Why Baby Food Pouches Are Terrible For The Planet
Americans will throw away 80 billion in 2018
When it comes to the products we use on a day-to-day basis, there’s often a conflict between convenience and sustainability. Between 2011 and 2013, sales of single-serve coffee pods more than tripled. But these pods are made of unsustainable plastic and foil and have come to represent a form of careless consumerism. Over the past four years, a consumer backlash has contributed to a huge sales decline of the pods. Now, environmentalists are focusing their attention on a new unsustainable product: baby food pouches.
Traditionally, baby food came in glass containers that were either reusable or could be thrown into a recycling bin. But now, on-the-go parents are choosing convenient, plastic pouches filled with anything from vegetable-beef medley to organic bananas. The pouches, known as doypacks in the industry, come with a plastic snap-off top with a straw-like opening that allows babies and toddlers to easily suck the food out.
“The problem with the disposable pouches is that they’re made from multiple layers of materials and the recyclable components can’t be separated out,” Brent Bell, vice president of recycling at Waste Management, told HuffPost. So these pouches soon pile up in landfills, where they will take thousands of years to biodegrade. By 2018, Americans will throw out an estimated 80 billion of these packs a year.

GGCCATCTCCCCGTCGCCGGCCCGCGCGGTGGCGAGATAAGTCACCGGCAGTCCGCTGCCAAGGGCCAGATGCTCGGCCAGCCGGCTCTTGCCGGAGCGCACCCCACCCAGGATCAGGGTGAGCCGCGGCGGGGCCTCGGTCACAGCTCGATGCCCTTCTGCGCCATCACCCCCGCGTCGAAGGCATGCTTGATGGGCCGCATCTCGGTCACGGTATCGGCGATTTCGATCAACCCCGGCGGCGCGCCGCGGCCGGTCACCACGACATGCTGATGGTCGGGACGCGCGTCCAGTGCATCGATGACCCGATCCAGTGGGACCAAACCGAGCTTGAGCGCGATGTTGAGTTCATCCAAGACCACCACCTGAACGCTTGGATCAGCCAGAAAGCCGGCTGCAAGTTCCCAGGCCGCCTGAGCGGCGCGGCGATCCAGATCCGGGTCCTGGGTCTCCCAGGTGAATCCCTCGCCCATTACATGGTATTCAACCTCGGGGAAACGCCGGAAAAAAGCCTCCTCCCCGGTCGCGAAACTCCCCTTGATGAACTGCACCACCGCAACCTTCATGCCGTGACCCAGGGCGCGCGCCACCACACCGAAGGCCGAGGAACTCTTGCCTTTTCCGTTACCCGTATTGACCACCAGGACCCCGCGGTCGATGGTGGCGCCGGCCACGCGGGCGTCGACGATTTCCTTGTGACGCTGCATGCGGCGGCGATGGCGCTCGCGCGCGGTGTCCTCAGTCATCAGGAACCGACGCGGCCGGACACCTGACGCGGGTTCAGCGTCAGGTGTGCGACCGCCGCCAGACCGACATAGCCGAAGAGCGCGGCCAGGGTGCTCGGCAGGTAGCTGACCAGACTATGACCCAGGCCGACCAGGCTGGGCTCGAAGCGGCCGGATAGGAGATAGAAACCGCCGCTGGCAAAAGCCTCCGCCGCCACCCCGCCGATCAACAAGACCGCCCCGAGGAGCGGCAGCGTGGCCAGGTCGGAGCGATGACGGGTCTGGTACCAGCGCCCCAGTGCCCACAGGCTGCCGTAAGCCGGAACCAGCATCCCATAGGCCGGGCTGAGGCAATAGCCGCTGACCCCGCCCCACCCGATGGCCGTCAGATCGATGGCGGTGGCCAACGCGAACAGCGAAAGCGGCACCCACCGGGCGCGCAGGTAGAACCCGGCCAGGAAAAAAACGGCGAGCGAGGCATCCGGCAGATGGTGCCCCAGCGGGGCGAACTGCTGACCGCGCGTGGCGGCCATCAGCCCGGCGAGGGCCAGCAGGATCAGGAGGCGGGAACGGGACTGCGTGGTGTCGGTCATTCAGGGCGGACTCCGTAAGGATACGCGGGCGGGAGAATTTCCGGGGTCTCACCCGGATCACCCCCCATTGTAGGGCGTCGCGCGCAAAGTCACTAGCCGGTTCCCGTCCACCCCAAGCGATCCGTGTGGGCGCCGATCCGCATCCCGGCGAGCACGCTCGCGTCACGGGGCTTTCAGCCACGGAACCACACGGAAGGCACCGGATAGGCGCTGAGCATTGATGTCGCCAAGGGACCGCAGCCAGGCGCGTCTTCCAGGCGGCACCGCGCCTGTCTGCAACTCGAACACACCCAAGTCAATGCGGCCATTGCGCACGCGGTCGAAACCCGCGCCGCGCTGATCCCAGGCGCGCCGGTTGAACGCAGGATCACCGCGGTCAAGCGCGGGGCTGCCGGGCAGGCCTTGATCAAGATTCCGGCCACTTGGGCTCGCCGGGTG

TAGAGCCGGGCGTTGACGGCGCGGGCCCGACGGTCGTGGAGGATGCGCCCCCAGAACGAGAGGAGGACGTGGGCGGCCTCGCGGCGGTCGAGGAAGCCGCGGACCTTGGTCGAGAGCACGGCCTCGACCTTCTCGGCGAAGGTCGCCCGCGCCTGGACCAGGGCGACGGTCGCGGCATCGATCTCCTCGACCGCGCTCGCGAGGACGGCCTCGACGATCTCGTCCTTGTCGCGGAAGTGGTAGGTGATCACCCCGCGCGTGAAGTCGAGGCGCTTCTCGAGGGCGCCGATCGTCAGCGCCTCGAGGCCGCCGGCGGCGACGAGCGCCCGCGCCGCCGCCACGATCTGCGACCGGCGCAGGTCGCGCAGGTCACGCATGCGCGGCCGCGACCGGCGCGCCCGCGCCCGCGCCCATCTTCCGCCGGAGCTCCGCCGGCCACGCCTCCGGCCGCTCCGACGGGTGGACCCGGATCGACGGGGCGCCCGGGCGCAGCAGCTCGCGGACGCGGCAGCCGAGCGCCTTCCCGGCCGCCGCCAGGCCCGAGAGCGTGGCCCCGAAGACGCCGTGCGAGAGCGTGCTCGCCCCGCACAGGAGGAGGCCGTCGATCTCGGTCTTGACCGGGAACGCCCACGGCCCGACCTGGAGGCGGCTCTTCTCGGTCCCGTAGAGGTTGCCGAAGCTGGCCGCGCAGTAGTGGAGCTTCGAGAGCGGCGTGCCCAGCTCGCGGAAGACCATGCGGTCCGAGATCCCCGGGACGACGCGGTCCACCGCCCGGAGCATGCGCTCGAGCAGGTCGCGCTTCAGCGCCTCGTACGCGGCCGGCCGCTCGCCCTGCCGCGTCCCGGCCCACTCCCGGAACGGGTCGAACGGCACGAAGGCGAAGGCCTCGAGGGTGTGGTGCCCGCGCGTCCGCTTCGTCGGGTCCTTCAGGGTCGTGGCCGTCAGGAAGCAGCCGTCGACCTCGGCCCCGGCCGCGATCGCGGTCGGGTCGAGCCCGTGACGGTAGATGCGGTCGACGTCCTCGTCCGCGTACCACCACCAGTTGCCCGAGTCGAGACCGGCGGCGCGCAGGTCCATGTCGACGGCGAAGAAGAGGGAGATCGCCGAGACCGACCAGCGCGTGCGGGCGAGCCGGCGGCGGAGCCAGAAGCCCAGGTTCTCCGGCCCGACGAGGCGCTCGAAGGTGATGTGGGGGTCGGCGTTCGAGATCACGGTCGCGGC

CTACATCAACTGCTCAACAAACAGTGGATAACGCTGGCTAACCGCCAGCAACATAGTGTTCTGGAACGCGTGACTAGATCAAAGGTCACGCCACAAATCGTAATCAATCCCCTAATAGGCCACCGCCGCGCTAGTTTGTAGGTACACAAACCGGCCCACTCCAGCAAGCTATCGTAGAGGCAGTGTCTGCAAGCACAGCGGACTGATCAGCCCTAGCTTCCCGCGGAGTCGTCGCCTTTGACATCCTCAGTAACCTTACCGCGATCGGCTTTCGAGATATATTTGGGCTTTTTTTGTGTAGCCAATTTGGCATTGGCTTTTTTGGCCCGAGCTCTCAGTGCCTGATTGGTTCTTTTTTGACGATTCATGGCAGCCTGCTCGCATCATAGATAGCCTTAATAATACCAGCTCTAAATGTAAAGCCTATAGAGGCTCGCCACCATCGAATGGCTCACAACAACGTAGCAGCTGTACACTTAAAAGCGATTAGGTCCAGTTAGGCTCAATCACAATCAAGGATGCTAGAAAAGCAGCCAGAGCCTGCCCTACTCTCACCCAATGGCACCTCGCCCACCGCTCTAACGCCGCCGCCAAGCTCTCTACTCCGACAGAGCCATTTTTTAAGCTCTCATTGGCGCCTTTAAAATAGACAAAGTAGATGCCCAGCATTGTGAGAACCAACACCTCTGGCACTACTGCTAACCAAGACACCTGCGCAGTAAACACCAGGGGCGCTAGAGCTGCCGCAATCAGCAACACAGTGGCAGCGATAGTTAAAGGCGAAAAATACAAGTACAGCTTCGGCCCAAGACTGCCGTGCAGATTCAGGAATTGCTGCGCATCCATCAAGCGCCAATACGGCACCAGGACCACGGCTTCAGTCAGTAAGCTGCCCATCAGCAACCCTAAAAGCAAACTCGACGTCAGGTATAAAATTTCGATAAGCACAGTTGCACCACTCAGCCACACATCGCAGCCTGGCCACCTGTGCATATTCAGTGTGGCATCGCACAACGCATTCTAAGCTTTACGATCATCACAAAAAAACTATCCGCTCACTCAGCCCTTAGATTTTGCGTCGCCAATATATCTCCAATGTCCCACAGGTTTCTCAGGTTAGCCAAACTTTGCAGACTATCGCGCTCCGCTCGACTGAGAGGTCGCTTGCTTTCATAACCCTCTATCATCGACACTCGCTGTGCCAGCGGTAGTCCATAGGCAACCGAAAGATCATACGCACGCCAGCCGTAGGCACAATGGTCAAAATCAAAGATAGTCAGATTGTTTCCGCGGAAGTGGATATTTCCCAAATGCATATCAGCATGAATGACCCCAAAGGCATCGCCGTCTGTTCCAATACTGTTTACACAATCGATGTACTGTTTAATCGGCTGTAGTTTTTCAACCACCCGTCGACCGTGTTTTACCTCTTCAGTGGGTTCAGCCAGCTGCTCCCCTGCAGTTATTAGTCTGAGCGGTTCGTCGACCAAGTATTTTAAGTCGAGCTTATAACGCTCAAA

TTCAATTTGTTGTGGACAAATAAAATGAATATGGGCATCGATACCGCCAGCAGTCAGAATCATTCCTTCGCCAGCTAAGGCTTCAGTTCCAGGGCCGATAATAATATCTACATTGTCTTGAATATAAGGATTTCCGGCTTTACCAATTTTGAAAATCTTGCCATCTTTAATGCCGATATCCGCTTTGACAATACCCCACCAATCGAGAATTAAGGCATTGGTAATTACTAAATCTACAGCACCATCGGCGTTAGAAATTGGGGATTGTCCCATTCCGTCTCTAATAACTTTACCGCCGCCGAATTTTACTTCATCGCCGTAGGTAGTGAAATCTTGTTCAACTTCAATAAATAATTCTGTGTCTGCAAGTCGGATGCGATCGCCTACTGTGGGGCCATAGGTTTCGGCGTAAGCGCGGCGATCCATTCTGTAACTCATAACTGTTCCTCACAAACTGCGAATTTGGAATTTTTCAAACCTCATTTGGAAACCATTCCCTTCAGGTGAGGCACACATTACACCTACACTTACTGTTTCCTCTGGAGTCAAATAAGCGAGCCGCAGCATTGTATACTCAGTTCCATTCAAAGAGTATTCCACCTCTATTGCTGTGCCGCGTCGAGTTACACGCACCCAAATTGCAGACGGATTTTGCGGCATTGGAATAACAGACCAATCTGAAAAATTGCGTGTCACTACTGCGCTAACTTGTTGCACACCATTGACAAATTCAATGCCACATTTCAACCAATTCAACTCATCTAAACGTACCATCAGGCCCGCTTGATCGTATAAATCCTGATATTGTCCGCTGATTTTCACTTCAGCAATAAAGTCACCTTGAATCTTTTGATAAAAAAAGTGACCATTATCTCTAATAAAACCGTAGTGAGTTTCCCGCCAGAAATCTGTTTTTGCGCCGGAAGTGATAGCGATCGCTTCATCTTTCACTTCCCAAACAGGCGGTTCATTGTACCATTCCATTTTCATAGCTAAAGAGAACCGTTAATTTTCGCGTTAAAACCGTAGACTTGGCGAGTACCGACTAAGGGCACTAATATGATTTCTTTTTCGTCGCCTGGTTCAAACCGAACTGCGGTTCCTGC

For those who want to continue to enjoy baby food pouches without the guilt, there’s a company in New Jersey that’s making strides to decrease their environmental impact. TerraCycle accepts used baby food pouch donations and then cleans and extrudes them into new polymers that are remodeled to make recycled products. It has also developed a recycling program where donors can earn money for their favorite nonprofit.